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Bulletin of the World Health Organization. 2012 Feb 1; 90(2):79A.Despite global commitment and prevention through well-known interventions, progress has been slow towards Millennium Development Goal 5 of reducing global maternal mortality. The United Nations (UN) Human Rights Council has highlighted maternal mortality as an issue bearing not just on development, but also on human rights. In August 2011, the Committee on the Elimination of Discrimination against Women became the first UN human rights body to issue a decision on maternal mortality. The case Alyne da Silva Pimentel v. Brazil established that States have a human rights obligation to guarantee women of all racial and economic backgrounds timely and non-discriminatory access to appropriate maternal health services. After the death of this Brazilian woman who died from pregnancy-related causes after a misdiagnosis and delay in provision of emergency obstetric care, the Convention of All Forms of Discrimination against Women (CEDAW) argued that there was no effort to establish professional responsibility and that she was unable to obtain justice in Brazil. The Committee found violations of the right to access health care and effective judicial protection in the context of non-discrimination; cases like this furnish opportunities for international and domestic accountability. The Committee made several general recommendations intended to reduce preventable maternal deaths, which include ensuring women’s rights to safe motherhood and emergency obstetric care, providing professional training for health workers, and implementing Brazil’s national Pact for the Reduction of Maternal and Neonatal Mortality.
[Wellington, New Zealand], Family Planning International, 2006 Dec. 27 p.This report focuses on the relationship between policies implemented by the World Trade Organisation, World Bank, and the International Monetary Fund, and access to health, particularly sexual and reproductive health. .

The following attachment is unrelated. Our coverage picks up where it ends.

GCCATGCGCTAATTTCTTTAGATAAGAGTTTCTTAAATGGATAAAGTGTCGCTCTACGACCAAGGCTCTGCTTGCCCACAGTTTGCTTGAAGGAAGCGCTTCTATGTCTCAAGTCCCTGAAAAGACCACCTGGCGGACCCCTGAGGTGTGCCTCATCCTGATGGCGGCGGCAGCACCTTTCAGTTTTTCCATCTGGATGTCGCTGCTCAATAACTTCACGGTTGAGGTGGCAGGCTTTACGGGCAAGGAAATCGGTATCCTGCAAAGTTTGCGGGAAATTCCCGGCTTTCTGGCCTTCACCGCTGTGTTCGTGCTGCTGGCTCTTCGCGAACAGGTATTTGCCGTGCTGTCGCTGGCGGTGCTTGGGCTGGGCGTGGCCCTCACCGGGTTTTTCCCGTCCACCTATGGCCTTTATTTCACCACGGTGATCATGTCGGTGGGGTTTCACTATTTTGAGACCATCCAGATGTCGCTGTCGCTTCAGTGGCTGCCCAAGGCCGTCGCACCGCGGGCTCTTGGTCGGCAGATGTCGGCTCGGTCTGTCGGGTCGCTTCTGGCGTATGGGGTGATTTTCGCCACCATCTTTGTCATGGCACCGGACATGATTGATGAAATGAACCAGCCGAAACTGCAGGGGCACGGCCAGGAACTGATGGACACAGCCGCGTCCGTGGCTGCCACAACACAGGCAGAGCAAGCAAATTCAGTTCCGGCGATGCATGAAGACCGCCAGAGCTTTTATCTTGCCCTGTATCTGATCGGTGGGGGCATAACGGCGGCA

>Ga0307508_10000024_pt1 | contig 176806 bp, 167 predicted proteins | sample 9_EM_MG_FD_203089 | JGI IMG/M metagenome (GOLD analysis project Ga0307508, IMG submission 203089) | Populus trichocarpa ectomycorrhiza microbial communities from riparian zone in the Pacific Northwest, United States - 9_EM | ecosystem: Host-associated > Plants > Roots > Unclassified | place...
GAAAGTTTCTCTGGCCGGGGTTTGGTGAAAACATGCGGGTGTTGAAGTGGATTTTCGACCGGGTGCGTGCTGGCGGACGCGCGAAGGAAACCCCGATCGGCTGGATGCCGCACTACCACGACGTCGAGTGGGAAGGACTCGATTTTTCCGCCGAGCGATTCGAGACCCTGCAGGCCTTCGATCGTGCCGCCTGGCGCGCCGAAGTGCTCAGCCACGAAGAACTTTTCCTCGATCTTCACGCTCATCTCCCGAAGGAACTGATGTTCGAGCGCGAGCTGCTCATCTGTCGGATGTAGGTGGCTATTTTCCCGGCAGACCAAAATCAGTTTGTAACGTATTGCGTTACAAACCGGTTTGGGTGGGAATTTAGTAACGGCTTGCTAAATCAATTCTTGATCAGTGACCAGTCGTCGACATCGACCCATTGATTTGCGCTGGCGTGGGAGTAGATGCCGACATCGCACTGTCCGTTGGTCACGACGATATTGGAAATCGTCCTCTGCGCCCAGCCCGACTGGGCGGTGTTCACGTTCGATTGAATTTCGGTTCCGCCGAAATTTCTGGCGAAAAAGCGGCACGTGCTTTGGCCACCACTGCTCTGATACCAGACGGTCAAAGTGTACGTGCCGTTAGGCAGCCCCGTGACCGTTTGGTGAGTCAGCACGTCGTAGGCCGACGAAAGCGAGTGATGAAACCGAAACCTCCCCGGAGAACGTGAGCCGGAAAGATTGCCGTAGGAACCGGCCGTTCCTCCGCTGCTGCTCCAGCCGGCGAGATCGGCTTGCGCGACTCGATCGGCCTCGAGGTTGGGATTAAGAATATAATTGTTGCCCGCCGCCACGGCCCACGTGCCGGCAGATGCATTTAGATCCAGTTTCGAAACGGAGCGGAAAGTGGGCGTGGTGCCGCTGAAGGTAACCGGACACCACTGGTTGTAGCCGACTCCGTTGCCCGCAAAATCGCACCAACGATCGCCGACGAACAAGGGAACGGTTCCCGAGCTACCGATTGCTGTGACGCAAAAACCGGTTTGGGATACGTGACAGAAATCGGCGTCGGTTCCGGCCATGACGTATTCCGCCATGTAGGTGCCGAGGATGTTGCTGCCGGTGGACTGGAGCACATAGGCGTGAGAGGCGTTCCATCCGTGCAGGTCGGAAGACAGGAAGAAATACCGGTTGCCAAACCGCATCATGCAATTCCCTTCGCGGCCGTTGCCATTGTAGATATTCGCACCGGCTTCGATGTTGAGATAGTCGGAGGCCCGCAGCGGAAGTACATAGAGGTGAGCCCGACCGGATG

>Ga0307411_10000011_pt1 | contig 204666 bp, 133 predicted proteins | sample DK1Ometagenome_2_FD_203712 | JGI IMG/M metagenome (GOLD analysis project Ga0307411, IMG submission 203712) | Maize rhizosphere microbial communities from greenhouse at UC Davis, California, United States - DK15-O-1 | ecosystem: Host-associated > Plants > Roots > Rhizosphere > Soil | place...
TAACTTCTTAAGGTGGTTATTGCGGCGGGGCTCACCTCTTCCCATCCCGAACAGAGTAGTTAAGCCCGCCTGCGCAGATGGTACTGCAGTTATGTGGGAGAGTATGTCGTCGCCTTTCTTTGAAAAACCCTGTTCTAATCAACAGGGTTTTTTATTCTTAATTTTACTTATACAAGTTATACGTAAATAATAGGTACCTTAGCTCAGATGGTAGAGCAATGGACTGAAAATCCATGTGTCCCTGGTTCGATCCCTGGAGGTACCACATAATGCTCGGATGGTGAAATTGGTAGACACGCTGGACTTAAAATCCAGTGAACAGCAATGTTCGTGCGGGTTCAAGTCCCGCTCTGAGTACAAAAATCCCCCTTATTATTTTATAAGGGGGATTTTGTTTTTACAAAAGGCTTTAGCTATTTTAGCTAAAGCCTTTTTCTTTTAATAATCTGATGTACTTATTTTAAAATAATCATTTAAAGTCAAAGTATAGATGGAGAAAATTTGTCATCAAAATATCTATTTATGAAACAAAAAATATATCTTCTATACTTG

Bulletin of the World Health Organization. 2006 May; 84(5):337-424.Developing countries are failing to make full use of flexibilities built into the World Trade Organization's (WTO) Agreement on Trade-Related Aspects of Intellectual Property Rights (TRIPS) to overcome patent barriers and, in turn, allow them to acquire the medicines they need for high priority diseases, in particular, HIV/AIDS. First-line antiretroviral (ARV) drugs for HIV/AIDS have become more affordable and available in recent years, but for patients facing drug resistance and side-effects, second-line ARV drugs and other newer formulations are likely to remain prohibitively expensive and inaccessible in many countries. The problem is that many of these countries are not using all the tools at their disposal to overcome these barriers. Medicines protected by patents tend to be expensive, as pharmaceutical companies try to recoup their research and development (R&D) costs. When there is generic competition prices can be driven down dramatically. The TRIPS Agreement came into effect on 1 January 1995 setting out minimum standards for the protection of intellectual property, including patents on pharmaceuticals. Under that agreement, since 2005 new drugs may be subject to at least 20 years of patent protection in all, apart from in the least-developed countries and a few non-WTO Members, such as Somalia. Successful AIDS programmes, such as those in Brazil and Thailand, have only been possible because key pharmaceuticals were not patent protected and could be produced locally at much lower cost. For example, when the Brazilian Government began producing generic AIDS drugs in 2000, prices dropped. AIDS triple-combination therapy, which costs US$ 10 000 per patient per year in industrialized countries, can now be obtained from Indian generic drugs company, Cipla, for less than US$ 200 per year. This puts ARV treatment within reach of many more people. (excerpt)
Bulletin of the World Health Organization. 2006 May; 84(5):371-375.Most countries have acceded to at least one global or regional covenant or treaty confirming the right to health. After years of international discussions on human rights, many governments are now moving towards practical implementation of their commitments. A practical example may be of help to those governments who aim to translate their international treaty obligations into practice. WHO's Essential Medicines Programme is an example of how this transition from legal principles to practical implementation may be achieved. This programme has been consistent with human rights principles since its inception in the early 1980s, through its focus on equitable access to essential medicines. This paper provides a brief overview of what the international human rights instruments mention about access to essential medicines, and proposes five assessment questions and practical recommendations for governments. These recommendations cover the selection of essential medicines, participation in programme development, mechanisms for transparency and accountability, equitable access by vulnerable groups, and redress mechanisms. (author's)